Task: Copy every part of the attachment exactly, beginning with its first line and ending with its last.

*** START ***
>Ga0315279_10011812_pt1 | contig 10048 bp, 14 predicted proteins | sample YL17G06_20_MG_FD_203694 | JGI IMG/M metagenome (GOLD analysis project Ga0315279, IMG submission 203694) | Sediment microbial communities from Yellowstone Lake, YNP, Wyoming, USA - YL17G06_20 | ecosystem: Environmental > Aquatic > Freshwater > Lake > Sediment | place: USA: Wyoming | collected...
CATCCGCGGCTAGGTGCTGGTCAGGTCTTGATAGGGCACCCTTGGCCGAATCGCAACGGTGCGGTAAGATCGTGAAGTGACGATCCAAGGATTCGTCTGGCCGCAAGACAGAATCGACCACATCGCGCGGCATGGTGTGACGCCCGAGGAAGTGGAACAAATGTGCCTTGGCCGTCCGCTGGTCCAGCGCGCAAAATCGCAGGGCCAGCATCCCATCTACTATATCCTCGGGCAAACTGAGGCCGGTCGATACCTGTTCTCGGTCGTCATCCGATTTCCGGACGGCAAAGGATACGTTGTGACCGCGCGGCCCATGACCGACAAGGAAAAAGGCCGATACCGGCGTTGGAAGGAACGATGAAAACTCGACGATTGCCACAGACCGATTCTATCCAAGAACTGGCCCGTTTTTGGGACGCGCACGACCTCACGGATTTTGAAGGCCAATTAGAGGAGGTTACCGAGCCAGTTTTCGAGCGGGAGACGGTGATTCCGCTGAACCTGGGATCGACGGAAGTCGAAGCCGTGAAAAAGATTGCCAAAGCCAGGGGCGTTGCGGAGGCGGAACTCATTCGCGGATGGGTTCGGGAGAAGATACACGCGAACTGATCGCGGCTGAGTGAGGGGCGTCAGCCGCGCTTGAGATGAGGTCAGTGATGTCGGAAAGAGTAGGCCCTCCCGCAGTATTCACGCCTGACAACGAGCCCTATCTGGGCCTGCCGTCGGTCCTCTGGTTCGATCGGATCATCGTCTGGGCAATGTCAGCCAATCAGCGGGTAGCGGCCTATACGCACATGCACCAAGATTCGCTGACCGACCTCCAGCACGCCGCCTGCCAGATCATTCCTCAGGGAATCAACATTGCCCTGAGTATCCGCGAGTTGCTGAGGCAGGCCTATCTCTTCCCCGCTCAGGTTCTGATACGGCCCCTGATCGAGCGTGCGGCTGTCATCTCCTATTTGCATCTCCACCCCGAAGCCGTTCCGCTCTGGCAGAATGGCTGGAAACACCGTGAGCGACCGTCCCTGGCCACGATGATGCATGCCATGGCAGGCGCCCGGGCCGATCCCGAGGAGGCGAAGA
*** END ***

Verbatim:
>Ga0315279_10011812_pt1 | contig 10048 bp, 14 predicted proteins | sample YL17G06_20_MG_FD_203694 | JGI IMG/M metagenome (GOLD analysis project Ga0315279, IMG submission 203694) | Sediment microbial communities from Yellowstone Lake, YNP, Wyoming, USA - YL17G06_20 | ecosystem: Environmental > Aquatic > Freshwater > Lake > Sediment | place: USA: Wyoming | collected...
CATCCGCGGCTAGGTGCTGGTCAGGTCTTGATAGGGCACCCTTGGCCGAATCGCAACGGTGCGGTAAGATCGTGAAGTGACGATCCAAGGATTCGTCTGGCCGCAAGACAGAATCGACCACATCGCGCGGCATGGTGTGACGCCCGAGGAAGTGGAACAAATGTGCCTTGGCCGTCCGCTGGTCCAGCGCGCAAAATCGCAGGGCCAGCATCCCATCTACTATATCCTCGGGCAAACTGAGGCCGGTCGATACCTGTTCTCGGTCGTCATCCGATTTCCGGACGGCAAAGGATACGTTGTGACCGCGCGGCCCATGACCGACAAGGAAAAAGGCCGATACCGGCGTTGGAAGGAACGATGAAAACTCGACGATTGCCACAGACCGATTCTATCCAAGAACTGGCCCGTTTTTGGGACGCGCACGACCTCACGGATTTTGAAGGCCAATTAGAGGAGGTTACCGAGCCAGTTTTCGAGCGGGAGACGGTGATTCCGCTGAACCTGGGATCGACGGAAGTCGAAGCCGTGAAAAAGATTGCCAAAGCCAGGGGCGTTGCGGAGGCGGAACTCATTCGCGGATGGGTTCGGGAGAAGATACACGCGAACTGATCGCGGCTGAGTGAGGGGCGTCAGCCGCGCTTGAGATGAGGTCAGTGATGTCGGAAAGAGTAGGCCCTCCCGCAGTATTCACGCCTGACAACGAGCCCTATCTGGGCCTGCCGTCGGTCCTCTGGTTCGATCGGATCATCGTCTGGGCAATGTCAGCCAATCAGCGGGTAGCGGCCTATACGCACATGCACCAAGATTCGCTGACCGACCTCCAGCACGCCGCCTGCCAGATCATTCCTCAGGGAATCAACATTGCCCTGAGTATCCGCGAGTTGCTGAGGCAGGCCTATCTCTTCCCCGCTCAGGTTCTGATACGGCCCCTGATCGAGCGTGCGGCTGTCATCTCCTATTTGCATCTCCACCCCGAAGCCGTTCCGCTCTGGCAGAATGGCTGGAAACACCGTGAGCGACCGTCCCTGGCCACGATGATGCATGCCATGGCAGGCGCCCGGGCCGATCCCGAGGAGGCGAAGA